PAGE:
Anything else you want to share?
     Many years ago my father told me “if you want to be a leader, you need to be a servant”. Although at that time, I didn’t understand his statement. But later I understood exactly what he meant. The idea of servant leadership isn’t new. Robert K. Greenleaf first coined the term servant-leadership in a 1970 essay.
     In his works, Greenleaf discusses the need for a better approach to leadership, one that puts serving others – including employees, customers, and community – as the number one priority. Servant leadership emphasizes increased service to others, a holistic approach to work, promoting a sense of community, and the sharing of power in decision making. In his works, Greenleaf discusses the need for a better approach to leadership, one that puts serving others – including employees, customers, and community – as the number one priority. Servant leadership emphasizes increased service to others, a holistic approach to work, promoting a sense of community, and the sharing of power in decision making.
     Some of the characteristics of the servant leader are what I see in the leaders that I work with at Texas Children’s. I have seen the servant leader characteristics in the staff from environmental services to Mr. Mark Wallace. That is why this organization is where it is today. I thank God that I am part of this great organization with leaders who exhibit the philosophy and model of a servant leader. Some of the characteristics of the servant leader are what I see in the leaders that I work with at Texas Children’s. I have seen the servant leader characteristics in the staff from environmental services to Mr. Mark Wallace. That is why this organization is where it is today. I thank God that I am part of this great organization with leaders who exhibit the philosophy and model of a servant leader.

22416blaneyaward640The Children’s Brain Tumor Foundation honored Dr. Susan Blaney with the Pioneer Award for Pediatric Neuro-Oncology, celebrating her 25 years of dedication to the search for new and better treatments for children with brain and spinal cord tumors.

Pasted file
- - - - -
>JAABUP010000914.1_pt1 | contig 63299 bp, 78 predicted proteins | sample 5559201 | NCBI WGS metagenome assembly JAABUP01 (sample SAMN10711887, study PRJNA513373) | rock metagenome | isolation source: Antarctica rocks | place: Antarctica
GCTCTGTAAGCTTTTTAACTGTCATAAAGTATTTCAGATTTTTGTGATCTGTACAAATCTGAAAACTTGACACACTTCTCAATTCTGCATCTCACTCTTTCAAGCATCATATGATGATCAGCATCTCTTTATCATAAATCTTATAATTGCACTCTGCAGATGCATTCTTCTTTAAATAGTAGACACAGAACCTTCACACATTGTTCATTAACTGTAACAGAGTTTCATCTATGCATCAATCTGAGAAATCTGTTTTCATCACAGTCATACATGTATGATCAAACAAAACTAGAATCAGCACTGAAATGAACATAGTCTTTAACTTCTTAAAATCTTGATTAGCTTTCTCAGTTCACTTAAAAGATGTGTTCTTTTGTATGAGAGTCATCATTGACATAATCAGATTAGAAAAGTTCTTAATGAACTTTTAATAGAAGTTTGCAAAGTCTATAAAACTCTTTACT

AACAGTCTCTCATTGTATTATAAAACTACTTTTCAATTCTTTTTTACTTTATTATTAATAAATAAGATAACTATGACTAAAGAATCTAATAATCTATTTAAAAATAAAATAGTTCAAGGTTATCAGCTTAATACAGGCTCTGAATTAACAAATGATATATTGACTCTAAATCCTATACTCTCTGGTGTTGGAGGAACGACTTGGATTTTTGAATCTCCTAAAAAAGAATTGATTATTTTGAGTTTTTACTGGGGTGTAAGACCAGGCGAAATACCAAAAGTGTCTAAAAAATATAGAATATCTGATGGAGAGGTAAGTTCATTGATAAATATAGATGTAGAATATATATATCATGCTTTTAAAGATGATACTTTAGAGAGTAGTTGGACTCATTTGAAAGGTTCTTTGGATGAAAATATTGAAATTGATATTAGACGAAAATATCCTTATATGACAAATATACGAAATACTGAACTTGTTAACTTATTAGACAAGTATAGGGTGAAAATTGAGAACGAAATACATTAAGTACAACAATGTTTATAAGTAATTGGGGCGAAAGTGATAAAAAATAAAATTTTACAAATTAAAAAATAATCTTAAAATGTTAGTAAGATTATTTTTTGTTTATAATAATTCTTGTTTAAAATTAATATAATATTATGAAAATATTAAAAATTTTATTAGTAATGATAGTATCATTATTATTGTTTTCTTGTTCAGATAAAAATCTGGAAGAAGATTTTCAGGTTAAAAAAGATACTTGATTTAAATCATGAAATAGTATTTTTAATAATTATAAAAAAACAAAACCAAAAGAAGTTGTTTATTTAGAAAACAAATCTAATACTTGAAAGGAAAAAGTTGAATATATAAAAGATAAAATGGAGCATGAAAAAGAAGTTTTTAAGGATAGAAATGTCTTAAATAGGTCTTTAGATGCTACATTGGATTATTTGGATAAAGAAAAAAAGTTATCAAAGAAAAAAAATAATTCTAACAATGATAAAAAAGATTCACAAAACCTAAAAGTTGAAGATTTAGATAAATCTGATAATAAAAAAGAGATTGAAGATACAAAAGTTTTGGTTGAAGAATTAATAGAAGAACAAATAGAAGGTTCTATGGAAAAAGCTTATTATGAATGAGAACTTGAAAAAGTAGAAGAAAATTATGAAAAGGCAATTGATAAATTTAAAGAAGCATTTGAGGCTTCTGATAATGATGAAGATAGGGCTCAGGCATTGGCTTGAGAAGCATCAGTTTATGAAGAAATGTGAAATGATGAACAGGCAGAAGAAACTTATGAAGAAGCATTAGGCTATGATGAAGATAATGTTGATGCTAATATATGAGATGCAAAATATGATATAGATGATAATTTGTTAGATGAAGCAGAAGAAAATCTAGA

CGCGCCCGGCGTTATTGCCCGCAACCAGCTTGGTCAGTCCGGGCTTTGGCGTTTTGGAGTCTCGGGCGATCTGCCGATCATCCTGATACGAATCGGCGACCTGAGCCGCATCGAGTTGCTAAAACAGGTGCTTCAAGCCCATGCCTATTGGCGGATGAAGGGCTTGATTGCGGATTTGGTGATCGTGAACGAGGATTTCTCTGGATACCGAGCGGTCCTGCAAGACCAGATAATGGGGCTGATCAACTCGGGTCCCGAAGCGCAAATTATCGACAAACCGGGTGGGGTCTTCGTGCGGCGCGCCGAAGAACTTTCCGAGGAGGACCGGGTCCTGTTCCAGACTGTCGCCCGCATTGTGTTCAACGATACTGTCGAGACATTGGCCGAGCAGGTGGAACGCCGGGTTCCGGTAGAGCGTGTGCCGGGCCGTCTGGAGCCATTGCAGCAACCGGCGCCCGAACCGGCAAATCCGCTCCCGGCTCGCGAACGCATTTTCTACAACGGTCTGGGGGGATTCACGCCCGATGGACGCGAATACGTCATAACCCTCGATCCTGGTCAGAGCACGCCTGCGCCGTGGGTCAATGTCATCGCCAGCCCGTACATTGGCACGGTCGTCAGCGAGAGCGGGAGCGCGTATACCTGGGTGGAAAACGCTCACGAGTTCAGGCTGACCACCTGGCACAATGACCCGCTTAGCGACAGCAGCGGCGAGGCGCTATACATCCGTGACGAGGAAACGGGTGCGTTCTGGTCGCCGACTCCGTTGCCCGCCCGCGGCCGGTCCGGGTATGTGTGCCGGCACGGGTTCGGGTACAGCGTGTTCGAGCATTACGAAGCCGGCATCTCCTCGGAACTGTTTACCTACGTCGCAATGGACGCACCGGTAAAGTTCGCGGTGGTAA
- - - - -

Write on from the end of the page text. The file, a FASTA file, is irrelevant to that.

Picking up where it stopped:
Blaney is the deputy director of Texas Children’s Cancer Center, a professor and executive vice chair of the Department of Pediatrics at Texas Children’s and Baylor College of Medicine, and she also serves as vice president of Clinical and Translational Research at Baylor.

Blaney’s extensive experience in clinical translational research focuses on developing new treatment strategies for children with brain tumors and other refractory cancers. Blaney has been instrumental in developing more new agent clinical trials than anyone in the field of pediatric oncology.

Blaney serves as vice chair for the Children’s Oncology Group and was one of the initial members of the Pediatric Brain Tumor Consortium (PBTC). Additionally, she serves as a mentor to numerous pediatric neuro-oncology fellows and faculty who are current or developing leaders in the field. Among other appointments and positions, she is a member of the National Cancer Institute’s (NCI) Clinical Trial Advisory Committee and serves on the Executive Committee for the NCI-funded Pediatric Brain Tumor Consortium. She has served as a member of the Investigational Drug Steering Committee for the National Cancer Institute and as a regular consultant for the Food and Drug Administration’s pediatric Oncology Drug Advisory Committee.

Blaney has published more than 190 articles in peer-reviewed journals and has authored numerous book chapters. She is dedicated to the development of new anti-cancer agents and therapeutic strategies for malignant central nervous system tumors of childhood and to decreasing the morbidity of current therapeutic strategies. In addition, she is passionate about the mentorship of young faculty members in clinical and translational research to ensure that there is sustained leadership in the field.

22416JenniferDietrichinside175Chief of Pediatric and Adolescent Gynecology Dr. Jennifer Dietrich has been voted president-elect of the North American Society for Pediatric and Adolescent Gynecology.

Her tenure as president-elect begins in April. She will be voted in as president in April 2017.

“I am extremely honored to have been chosen for this position,” Dietrich said. “I will carry my banner for pediatric and adolescent gynecology not only on behalf of the North American Society for Pediatric and Adolescent Gynecology, but also for Baylor College of Medicine and Texas Children’s Hospital.”

The organization is the premier society that provides gynecologic care to children and adolescents.